STL Science Center

STL Science Center

26 November 2011

The Many Heads of the Lambeosaurus

©Nobu Tamura
Lambeosaurus is a genus consisting of four recognized species. These four species possess four different crests. The crests are similar, but contain enough differences that the species can be told apart by looking at the different crests as well. In part, these could and may very well be male, female, and age differences that make some of the crests so radically different and, in certain cases, this has been accepted as the standing fact of the matter.

These crests are mainly quite distinctive from other hadrosaurs. However, two of the species, L. laticaudus and L. magnicristatus, had head crests strikingly similar to the one sported by Corythosaurus. The difference in those species being the size of the crest (L. magnicristatus) and an additional spur of bone (L. laticaudus) in the Lambeosaurus crest which protrudes backwards at the bottom of the crest. Other than this one anomaly the crests of Lambeosaurus are quite unique. A Corythosaurus, for example, had forked nasal processes while the Lambeosaurus has vertically stacked nasal processes in its crest. This difference between vertical and forking nasal processes in the crest is oftentimes the only way to tell the juvenile skeletons of the two genera apart as the crests have been shown to grow into their distinctive shapes as the dinosaurs aged.

For the most part the crests are rectangular in shape with varying sizes of bone spurs jutting back over the neck of the animals. These crests, as stated before, have vertically stacked nasal processes inside of them rather than the forked passageways that are typically found in many hadrosaur crests. The sizes and other differences in crests in what appear to be identical species has led to some speculation on differences between male and female and has certainly led to the fairly universally held belief that the animals had to grow into their crests, which only makes sense really when one thinks of how little space there would be in an egg for that crest. The growth of the crest may have been fast or it may have been slow, there's no telling at this point for certain, though theories do abound.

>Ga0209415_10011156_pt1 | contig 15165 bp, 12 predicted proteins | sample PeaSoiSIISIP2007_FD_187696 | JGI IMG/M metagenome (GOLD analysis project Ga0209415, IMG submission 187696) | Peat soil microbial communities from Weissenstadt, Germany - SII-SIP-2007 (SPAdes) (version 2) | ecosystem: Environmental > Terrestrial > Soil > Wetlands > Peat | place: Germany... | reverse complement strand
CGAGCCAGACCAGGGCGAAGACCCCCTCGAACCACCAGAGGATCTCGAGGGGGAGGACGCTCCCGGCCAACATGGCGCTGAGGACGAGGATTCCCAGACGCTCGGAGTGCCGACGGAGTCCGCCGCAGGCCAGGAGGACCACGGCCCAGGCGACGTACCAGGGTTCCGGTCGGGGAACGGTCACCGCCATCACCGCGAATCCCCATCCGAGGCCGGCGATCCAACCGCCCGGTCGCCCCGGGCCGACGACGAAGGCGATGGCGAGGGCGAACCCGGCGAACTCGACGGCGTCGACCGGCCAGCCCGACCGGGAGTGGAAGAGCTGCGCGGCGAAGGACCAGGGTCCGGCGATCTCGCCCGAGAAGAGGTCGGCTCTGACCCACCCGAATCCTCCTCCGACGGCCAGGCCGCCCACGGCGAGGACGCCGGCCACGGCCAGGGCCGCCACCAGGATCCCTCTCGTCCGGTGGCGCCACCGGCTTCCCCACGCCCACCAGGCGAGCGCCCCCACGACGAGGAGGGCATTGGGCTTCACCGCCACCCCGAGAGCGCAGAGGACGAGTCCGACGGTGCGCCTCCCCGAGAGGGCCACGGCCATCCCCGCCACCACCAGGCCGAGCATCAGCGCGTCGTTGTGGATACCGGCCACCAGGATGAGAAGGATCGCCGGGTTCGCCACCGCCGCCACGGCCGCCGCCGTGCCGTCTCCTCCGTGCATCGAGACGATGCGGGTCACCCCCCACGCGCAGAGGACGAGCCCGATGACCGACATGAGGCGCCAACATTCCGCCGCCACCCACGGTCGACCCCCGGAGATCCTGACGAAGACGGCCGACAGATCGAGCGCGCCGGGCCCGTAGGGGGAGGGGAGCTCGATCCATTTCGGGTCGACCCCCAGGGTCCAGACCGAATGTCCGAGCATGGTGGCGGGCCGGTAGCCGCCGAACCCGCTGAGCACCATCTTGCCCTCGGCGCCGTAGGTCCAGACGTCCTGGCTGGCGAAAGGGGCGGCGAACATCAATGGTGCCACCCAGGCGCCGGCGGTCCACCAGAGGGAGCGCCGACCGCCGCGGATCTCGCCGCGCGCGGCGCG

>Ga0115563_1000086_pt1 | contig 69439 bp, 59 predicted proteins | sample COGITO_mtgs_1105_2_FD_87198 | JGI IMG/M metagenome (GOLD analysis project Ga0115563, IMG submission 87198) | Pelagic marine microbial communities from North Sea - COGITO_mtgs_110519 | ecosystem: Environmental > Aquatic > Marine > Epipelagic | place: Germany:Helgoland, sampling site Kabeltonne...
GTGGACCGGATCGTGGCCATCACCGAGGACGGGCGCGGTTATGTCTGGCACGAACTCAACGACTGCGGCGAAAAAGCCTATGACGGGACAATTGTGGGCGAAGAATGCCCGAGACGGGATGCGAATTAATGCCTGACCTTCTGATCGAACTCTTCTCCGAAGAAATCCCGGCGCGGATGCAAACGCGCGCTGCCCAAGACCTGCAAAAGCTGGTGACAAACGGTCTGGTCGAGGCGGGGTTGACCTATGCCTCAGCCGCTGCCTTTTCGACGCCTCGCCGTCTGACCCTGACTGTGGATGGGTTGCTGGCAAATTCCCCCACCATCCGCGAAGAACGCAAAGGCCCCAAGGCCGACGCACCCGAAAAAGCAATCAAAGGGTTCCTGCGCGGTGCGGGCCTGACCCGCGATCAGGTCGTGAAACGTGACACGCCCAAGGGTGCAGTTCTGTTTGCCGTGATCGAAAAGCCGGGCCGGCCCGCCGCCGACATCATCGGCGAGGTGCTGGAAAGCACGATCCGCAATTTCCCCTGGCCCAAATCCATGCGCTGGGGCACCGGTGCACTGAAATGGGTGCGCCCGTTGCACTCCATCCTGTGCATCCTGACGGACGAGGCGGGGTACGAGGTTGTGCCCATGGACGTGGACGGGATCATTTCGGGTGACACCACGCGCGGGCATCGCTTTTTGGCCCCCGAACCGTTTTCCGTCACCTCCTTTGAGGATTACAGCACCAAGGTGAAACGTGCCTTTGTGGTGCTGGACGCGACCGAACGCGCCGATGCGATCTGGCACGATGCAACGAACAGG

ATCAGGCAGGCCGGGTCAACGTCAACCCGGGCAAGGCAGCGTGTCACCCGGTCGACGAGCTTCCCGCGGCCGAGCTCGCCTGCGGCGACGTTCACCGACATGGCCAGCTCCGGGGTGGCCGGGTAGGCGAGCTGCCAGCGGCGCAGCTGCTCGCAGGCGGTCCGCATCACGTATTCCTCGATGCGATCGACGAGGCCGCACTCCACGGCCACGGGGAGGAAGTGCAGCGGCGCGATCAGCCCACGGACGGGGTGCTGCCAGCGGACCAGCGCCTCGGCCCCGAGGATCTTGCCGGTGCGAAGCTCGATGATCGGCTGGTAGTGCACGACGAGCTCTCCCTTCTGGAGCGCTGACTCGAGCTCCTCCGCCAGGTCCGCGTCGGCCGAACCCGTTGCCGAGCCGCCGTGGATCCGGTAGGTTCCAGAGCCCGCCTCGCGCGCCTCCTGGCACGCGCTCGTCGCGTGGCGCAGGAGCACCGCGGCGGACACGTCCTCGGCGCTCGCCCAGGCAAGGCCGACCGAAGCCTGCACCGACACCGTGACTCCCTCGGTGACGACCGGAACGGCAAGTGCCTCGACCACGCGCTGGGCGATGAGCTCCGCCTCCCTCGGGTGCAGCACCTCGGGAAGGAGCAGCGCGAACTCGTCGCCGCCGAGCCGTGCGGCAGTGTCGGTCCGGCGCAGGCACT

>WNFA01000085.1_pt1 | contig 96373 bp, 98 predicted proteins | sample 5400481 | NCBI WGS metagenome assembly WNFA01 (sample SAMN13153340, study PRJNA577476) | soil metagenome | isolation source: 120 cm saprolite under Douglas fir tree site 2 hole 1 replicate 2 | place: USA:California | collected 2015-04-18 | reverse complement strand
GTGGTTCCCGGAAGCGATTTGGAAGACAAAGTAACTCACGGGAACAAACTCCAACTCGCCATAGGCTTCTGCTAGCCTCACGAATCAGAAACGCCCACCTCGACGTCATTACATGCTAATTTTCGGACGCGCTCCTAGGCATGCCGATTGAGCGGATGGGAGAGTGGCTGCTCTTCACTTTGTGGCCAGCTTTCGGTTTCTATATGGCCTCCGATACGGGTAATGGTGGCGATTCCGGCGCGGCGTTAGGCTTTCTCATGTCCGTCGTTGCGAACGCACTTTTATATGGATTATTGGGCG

or no fingers?

The crests, like other hadrosaurs, were almost certainly used for vocalization. This vocalization could of course be warnings, greeting, threats, and perhaps even casual conversation (I tend to hold a "fantastical" idealism for the idea that animals converse the same ways you and I do just in their own form of language). Another important aspect of life that this vocalization more than likely held was that of identification purposes. Beyond vocalizing the crests themselves in coloration and size were probably good indicators of individuality as well as the likelihood that the ones with the healthiest and prettiest looking crests were ready and willing as well as strong mates.

One healthy and eligible bachelor, coming up.

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